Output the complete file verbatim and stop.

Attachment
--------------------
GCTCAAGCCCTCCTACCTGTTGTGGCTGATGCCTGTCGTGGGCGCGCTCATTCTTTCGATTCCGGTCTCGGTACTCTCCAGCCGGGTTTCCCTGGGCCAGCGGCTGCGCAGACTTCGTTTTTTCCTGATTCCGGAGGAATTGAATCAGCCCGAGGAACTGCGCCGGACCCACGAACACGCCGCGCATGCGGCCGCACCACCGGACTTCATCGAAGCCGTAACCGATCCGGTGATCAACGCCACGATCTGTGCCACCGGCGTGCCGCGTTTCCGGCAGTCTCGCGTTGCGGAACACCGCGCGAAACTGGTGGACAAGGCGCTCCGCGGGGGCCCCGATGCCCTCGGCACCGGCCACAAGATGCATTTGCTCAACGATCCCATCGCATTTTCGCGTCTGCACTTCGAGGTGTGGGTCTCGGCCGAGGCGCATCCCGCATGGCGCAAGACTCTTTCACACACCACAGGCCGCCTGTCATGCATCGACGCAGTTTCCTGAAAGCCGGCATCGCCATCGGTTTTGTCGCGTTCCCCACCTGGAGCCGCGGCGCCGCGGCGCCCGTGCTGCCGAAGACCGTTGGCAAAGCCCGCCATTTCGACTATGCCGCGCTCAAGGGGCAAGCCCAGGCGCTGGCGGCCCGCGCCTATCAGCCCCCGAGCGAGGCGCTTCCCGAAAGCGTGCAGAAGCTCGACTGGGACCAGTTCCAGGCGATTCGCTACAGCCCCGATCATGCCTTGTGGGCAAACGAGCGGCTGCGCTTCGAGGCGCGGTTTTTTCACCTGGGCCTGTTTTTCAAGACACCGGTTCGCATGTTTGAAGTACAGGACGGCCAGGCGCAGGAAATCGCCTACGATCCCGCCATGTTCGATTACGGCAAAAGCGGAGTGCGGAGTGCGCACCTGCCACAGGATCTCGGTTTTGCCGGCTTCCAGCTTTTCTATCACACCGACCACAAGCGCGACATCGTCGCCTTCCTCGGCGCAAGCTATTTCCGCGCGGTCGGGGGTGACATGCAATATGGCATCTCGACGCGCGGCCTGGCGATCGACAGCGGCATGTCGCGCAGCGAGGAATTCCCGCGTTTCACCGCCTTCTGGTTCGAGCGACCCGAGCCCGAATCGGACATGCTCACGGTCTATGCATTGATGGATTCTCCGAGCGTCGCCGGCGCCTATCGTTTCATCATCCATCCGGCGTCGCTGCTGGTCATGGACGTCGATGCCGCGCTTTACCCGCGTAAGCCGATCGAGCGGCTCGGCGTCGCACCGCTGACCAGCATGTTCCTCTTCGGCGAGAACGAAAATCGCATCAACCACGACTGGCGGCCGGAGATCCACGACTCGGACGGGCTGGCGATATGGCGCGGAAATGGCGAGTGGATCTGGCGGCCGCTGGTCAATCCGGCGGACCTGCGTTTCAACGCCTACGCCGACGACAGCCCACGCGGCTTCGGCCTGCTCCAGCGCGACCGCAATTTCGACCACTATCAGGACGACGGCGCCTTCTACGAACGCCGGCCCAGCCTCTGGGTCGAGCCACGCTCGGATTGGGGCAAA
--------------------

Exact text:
GCTCAAGCCCTCCTACCTGTTGTGGCTGATGCCTGTCGTGGGCGCGCTCATTCTTTCGATTCCGGTCTCGGTACTCTCCAGCCGGGTTTCCCTGGGCCAGCGGCTGCGCAGACTTCGTTTTTTCCTGATTCCGGAGGAATTGAATCAGCCCGAGGAACTGCGCCGGACCCACGAACACGCCGCGCATGCGGCCGCACCACCGGACTTCATCGAAGCCGTAACCGATCCGGTGATCAACGCCACGATCTGTGCCACCGGCGTGCCGCGTTTCCGGCAGTCTCGCGTTGCGGAACACCGCGCGAAACTGGTGGACAAGGCGCTCCGCGGGGGCCCCGATGCCCTCGGCACCGGCCACAAGATGCATTTGCTCAACGATCCCATCGCATTTTCGCGTCTGCACTTCGAGGTGTGGGTCTCGGCCGAGGCGCATCCCGCATGGCGCAAGACTCTTTCACACACCACAGGCCGCCTGTCATGCATCGACGCAGTTTCCTGAAAGCCGGCATCGCCATCGGTTTTGTCGCGTTCCCCACCTGGAGCCGCGGCGCCGCGGCGCCCGTGCTGCCGAAGACCGTTGGCAAAGCCCGCCATTTCGACTATGCCGCGCTCAAGGGGCAAGCCCAGGCGCTGGCGGCCCGCGCCTATCAGCCCCCGAGCGAGGCGCTTCCCGAAAGCGTGCAGAAGCTCGACTGGGACCAGTTCCAGGCGATTCGCTACAGCCCCGATCATGCCTTGTGGGCAAACGAGCGGCTGCGCTTCGAGGCGCGGTTTTTTCACCTGGGCCTGTTTTTCAAGACACCGGTTCGCATGTTTGAAGTACAGGACGGCCAGGCGCAGGAAATCGCCTACGATCCCGCCATGTTCGATTACGGCAAAAGCGGAGTGCGGAGTGCGCACCTGCCACAGGATCTCGGTTTTGCCGGCTTCCAGCTTTTCTATCACACCGACCACAAGCGCGACATCGTCGCCTTCCTCGGCGCAAGCTATTTCCGCGCGGTCGGGGGTGACATGCAATATGGCATCTCGACGCGCGGCCTGGCGATCGACAGCGGCATGTCGCGCAGCGAGGAATTCCCGCGTTTCACCGCCTTCTGGTTCGAGCGACCCGAGCCCGAATCGGACATGCTCACGGTCTATGCATTGATGGATTCTCCGAGCGTCGCCGGCGCCTATCGTTTCATCATCCATCCGGCGTCGCTGCTGGTCATGGACGTCGATGCCGCGCTTTACCCGCGTAAGCCGATCGAGCGGCTCGGCGTCGCACCGCTGACCAGCATGTTCCTCTTCGGCGAGAACGAAAATCGCATCAACCACGACTGGCGGCCGGAGATCCACGACTCGGACGGGCTGGCGATATGGCGCGGAAATGGCGAGTGGATCTGGCGGCCGCTGGTCAATCCGGCGGACCTGCGTTTCAACGCCTACGCCGACGACAGCCCACGCGGCTTCGGCCTGCTCCAGCGCGACCGCAATTTCGACCACTATCAGGACGACGGCGCCTTCTACGAACGCCGGCCCAGCCTCTGGGTCGAGCCACGCTCGGATTGGGGCAAA